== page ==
First, let me say that I've been a long time fan of Getting to Yes and Getting Past No, two books that came out of the Harvard Negotiation Project. They espouse a philosophy called Principled Negotiation which attempts to get both sides to negotiate interests instead of positions. If you haven't read them, I'd suggest picking them up. They're short, quite approachable, and if you're not already using their techniques in your negotiations, you should be.
I started my career as a somewhat weak negotiator. Like many, I was very idealistic and believed that ultimately everyone negotiated for a win-win. I always wanted to be fair and to give the benefit of the doubt to the other side. And too often, I gave away too much to get the deal done. This created resentment on my part and I found myself finding ways to terminate these agreements by looking for better partners. You see, not only had I made a mistake in my weak negotiations, the other side made mistakes by ultimately taking advantage of my weaknesses.
How did they lose out? In business, the vast majority of negotiations are intended to create lasting relationships. If a negotiation concludes and one side is unhappy, there's a good chance problems will arise from the bitterness and resentment caused by the negotiations.
For me, I think I hit a wall when I began my first negotiations with Israelis. I don't really mean to stereotype, but I think most people will agree that Israelis are tough negotiators. My first deals were with startup companies who wanted to license our technologies. Later, I negotiated with larger companies to represent our products. One of my companies was acquired by an Israeli company and ultimately, I bought that company back. I learned a lot negotiating with them.
At first, it just seemed like they constantly pushed to get more. If anyone was happy, negotiations had to continue. I left meeting after meeting frustrated. Every deal was a lose-lose. If both parties weren't unhappy, clearly one had taken advantage, so both sides had to negotiate until they were equally unhappy. Only then did you have a good deal. Several times, I walked out of meetings convinced negotiations were over. This seemed to make my adversaries happy, or appropriately unhappy, and usually we came to agreement shortly thereafter. It seemed like a miserable way to start off a new business partnership.
Worse, they seemed to enjoy these negotiations while I just tried to survive them.
Or maybe I just didn't understand what was going on. I didn't know how to stand back from the negotiation and look at it objectively. I didn't know how to separate negotiating positions from real interests. I didn't know how to step into the other side's shoes and really look at the situation. And I didn't know how to deal with people who used position, power, and advantage to beat down the other party.
In reality, it wasn't the Israelis, it was me.
Fortunately, after one particularly difficult negotiation, my adversary and new partner decided to counsel me. Completely independently of Getting to Yes, he taught me the techniques and even role-played situations to help me develop my skills. And I got much better.
Over the years, I also came to realize that most of us think that each deal is critically important. Too often we'll do whatever it takes to make it happen. At some point, we begin to focus too much on making the deal, not on why we're negotiating in the first place. I learned that very few deals are critically important and that it's okay to walk away when you realize that either the other side isn't listening or isn't sensitive to your interests, or that you just don't have enough common interests to benefit both sides. Having the ability to walk away is a very powerful weapon in your arsenal. Ultimately, it makes you step back and look at the negotiation objectively, look at the interests of both sides, look at the people involved and what's important to them, and be a better negotiator.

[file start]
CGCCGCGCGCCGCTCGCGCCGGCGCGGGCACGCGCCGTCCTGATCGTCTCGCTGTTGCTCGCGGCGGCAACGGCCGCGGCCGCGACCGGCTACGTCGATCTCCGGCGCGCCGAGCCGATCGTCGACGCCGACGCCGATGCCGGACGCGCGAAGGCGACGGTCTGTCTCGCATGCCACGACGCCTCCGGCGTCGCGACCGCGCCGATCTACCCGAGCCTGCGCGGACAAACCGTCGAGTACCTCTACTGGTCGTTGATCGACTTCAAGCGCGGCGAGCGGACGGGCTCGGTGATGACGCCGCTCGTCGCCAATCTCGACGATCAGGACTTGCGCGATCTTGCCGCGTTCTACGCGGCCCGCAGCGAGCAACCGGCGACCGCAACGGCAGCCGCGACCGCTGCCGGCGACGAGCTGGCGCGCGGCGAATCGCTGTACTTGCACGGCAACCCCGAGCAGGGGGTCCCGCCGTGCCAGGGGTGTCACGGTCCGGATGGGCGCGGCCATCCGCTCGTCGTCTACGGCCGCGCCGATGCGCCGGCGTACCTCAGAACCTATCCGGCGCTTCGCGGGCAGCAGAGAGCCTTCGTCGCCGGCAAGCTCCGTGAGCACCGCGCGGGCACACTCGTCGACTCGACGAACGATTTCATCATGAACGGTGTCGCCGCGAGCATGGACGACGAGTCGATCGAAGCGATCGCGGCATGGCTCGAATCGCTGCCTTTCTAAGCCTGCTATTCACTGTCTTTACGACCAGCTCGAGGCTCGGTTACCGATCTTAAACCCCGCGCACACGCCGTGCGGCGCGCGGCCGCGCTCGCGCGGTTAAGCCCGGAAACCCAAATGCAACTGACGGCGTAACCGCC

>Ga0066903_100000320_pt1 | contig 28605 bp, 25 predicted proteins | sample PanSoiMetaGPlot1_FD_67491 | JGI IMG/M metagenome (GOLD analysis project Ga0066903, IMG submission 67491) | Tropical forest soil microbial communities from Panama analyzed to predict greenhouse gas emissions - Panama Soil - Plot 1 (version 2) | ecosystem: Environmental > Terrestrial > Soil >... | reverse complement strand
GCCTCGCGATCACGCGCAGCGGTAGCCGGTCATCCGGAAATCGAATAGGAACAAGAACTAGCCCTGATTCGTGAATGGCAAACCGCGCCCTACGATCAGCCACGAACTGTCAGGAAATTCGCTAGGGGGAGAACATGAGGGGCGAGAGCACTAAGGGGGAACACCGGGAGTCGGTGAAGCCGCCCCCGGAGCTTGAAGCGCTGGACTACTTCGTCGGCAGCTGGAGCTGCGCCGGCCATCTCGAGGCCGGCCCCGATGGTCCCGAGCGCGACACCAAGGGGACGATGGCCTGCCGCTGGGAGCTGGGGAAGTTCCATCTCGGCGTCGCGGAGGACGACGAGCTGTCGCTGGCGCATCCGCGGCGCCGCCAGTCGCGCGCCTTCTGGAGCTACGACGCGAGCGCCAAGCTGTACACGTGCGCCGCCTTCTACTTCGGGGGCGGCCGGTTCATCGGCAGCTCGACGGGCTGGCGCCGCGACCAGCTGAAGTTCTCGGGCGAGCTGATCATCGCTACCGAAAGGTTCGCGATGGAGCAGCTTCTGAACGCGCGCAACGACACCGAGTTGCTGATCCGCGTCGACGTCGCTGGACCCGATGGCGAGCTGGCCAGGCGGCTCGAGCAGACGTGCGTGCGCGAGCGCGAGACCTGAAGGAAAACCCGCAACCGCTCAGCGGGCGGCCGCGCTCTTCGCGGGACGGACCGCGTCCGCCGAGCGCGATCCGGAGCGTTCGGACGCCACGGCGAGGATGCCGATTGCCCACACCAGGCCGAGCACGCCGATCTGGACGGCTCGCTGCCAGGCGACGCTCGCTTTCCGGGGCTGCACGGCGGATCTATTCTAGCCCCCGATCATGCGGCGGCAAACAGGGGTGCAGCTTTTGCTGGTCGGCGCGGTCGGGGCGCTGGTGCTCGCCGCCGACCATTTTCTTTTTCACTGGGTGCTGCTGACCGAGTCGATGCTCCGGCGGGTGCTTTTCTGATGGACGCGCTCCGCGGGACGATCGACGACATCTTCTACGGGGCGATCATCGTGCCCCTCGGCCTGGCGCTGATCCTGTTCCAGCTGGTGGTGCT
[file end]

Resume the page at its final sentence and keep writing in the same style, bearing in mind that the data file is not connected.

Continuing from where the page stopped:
So what about the recent acquisition?
We got lucky. From the outset, both sides explained exactly what they wanted to get out of the deal. With agreement on the highest level objectives, it came down to deal points which were all interest-based. Personalities did not get in the way. There were disagreements, but with each one, we looked at alternative solutions, the pros and cons of each, and how they affected the goals of each party. Sometimes there was impasse. We'd sleep on it and usually, if there was no reasonable compromise found, we'd agree to a tit-for-tat - an exchange to make up for what one party was sacrificing.
I must admit though that towards the end, contract fatigue set in. I've seen this happen a lot. After weeks of negotiations, particularly if there are delays, frequently caused by the advising attorneys, people just want to get it over with. This is a dangerous time as too often one side will just walk away exhausted.
It's a time when both parties need to be conscious of the risks to the deal and may need to bring their attorneys into line by assessing real risks in the contract language. Ultimately, a contract comes down to trust between the parties. Remember, attorneys are your advisors. They're not negotiating the deal for you. You need to manage them and make them understand your needs in closing a deal.
In our case, both attorneys recognized the importance of the timing of the deal and they too focused on the parties' interests. This time we survived contract fatigue.
All-in-all, it took about six weeks to finalize and sign the purchase agreement. Both sides are excited about moving forward. Both sides feel they got everything they needed out of the deal and both sides came away with a better understanding of the goals of the other.
I see promising outcomes for both.